Review published on November 10, 2017.
When I read a book, there is a need not only to gain enjoyment from the novel, going through all the different emotions which a good novel can bring about, and this novels gives the reader the full sets of emotions. It had me laughing one moment then in tears the next.
You also need to be informed on the subject matter at hand and the author has managed this in great detail on the subject of a asylum seeker coming to the UK.
You can tell from the information that develops throughout the book on immigration control that the author has put a lot of time and effect into gathering facts and protocols regarding how asylum seekers are managed or, to put it another way, treated in a less than humane way when coming into the UK.
Spending time on researching this has gone a long way to making this story so believable. A young woman named Dalila from Kenya is trying to escape a very brutal and violent past and sees the UK as her saviour, the country of good over evil, only to find another kind of evil in the UK.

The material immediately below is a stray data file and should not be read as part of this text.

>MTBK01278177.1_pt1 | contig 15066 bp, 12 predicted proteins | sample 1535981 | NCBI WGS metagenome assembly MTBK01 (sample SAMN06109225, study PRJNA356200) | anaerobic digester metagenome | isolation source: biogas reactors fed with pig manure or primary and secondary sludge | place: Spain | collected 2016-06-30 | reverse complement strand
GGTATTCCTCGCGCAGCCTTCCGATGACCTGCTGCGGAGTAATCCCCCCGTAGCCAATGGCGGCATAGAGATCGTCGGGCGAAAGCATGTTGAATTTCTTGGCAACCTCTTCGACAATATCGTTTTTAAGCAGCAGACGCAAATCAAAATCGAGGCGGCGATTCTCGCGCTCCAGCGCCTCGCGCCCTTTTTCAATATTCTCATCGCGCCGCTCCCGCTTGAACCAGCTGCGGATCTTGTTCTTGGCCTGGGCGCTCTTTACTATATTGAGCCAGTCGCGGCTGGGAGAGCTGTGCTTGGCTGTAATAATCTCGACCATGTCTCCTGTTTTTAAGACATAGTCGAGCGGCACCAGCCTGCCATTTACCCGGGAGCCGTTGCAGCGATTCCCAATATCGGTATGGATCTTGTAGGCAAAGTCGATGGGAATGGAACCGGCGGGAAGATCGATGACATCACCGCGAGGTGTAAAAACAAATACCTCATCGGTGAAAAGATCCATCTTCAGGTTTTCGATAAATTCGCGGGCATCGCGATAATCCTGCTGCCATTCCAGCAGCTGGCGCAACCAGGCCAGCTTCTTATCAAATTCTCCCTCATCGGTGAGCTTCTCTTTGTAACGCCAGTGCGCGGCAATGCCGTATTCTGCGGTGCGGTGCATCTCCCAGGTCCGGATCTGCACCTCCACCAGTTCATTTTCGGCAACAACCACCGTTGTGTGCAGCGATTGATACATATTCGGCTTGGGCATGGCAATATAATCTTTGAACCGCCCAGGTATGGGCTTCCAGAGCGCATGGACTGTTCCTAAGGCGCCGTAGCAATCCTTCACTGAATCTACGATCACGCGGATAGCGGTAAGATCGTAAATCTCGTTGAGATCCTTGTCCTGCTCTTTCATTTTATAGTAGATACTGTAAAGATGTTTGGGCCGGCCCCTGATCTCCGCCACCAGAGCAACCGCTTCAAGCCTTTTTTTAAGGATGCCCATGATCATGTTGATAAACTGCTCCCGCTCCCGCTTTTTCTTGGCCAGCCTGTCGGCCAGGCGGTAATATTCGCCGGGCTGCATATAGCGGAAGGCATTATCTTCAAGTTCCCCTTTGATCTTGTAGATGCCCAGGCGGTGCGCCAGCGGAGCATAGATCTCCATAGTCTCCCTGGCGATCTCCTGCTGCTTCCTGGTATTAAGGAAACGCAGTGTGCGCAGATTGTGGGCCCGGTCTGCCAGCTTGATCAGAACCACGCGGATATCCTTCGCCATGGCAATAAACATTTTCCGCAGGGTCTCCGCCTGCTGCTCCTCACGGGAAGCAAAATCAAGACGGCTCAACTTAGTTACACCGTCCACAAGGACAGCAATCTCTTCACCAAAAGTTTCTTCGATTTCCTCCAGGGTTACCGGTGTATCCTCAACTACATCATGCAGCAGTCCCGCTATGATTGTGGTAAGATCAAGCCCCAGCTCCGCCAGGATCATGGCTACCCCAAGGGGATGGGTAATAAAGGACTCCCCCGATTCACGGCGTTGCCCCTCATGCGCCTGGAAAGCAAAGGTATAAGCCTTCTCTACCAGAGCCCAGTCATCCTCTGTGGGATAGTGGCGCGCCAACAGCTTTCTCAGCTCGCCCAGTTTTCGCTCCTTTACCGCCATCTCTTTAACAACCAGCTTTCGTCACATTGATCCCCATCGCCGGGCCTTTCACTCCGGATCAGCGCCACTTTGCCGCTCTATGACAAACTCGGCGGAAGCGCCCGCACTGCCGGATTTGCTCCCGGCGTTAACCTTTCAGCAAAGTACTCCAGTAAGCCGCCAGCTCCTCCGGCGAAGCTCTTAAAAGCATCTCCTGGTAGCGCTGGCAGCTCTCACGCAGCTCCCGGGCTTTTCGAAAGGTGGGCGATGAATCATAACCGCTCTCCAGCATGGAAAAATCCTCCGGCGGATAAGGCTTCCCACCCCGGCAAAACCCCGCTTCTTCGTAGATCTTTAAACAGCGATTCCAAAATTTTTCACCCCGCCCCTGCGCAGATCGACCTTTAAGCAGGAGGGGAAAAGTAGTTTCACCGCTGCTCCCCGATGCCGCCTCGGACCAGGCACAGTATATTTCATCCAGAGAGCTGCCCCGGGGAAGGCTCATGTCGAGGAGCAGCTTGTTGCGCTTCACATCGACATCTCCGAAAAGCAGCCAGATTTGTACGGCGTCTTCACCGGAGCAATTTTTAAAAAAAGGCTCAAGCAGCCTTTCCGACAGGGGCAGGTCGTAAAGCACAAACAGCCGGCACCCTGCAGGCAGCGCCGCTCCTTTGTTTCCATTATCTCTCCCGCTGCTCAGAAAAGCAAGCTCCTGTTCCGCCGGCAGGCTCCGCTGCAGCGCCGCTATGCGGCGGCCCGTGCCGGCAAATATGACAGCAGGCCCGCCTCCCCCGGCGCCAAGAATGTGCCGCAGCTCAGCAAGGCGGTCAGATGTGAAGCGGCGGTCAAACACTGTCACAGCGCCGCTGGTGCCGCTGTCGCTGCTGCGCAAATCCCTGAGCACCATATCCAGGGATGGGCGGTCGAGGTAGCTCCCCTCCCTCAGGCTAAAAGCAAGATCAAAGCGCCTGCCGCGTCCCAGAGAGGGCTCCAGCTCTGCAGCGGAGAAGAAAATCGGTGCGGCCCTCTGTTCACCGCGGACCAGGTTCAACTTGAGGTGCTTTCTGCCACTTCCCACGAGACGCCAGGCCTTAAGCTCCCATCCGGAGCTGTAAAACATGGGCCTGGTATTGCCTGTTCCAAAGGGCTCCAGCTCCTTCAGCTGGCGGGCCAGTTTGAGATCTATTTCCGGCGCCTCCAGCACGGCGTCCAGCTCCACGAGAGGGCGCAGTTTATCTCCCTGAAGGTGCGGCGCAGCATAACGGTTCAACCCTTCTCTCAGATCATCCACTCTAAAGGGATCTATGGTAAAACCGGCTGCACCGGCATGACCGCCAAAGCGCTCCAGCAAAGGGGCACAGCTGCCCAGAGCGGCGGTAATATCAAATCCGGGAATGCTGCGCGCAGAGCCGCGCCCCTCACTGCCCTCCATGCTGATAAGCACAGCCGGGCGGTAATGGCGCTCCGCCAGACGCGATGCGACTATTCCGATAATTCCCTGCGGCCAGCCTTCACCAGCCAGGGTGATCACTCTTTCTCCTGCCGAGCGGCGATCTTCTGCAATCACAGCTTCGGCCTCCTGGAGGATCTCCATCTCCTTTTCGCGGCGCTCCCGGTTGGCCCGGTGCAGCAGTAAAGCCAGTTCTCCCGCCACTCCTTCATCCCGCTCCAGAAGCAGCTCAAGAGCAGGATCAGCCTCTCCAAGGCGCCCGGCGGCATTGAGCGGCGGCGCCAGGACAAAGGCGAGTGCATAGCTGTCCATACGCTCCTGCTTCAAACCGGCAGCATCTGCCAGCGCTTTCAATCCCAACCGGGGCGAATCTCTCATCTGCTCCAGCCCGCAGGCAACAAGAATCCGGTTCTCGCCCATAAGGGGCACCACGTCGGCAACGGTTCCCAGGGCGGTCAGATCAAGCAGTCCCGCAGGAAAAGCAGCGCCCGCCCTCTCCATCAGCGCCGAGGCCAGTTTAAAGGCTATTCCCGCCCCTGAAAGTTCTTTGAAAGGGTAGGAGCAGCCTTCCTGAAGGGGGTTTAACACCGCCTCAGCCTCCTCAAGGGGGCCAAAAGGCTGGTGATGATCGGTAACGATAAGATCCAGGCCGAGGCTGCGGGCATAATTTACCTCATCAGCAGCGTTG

The skillful writing of descriptions of places also added to my enjoyment of the novel. At the start of the novel, with the detail about coming into the UK and going through custom control, it was like being there with Dalila and this theme continued throughout the book.
I cannot remember when only on the first few pages of a book that I had related to a character so early on and became worried about their outcome. I needed to continue to read how Dalila would get out of one danger only to fall into another.
The only slight let down was the plot, sometimes I could see the twists coming, but in no way did this impact on a well told story of what life throws at us and how we adapted to tell our story, our ubuntu.
Ian Wells 4/-
Dalila by Jason Donald
Jonathan Cape 9781910702482 hbk Jan 2017
Gill Chedgey’s Ten Books and Why I Acquired Them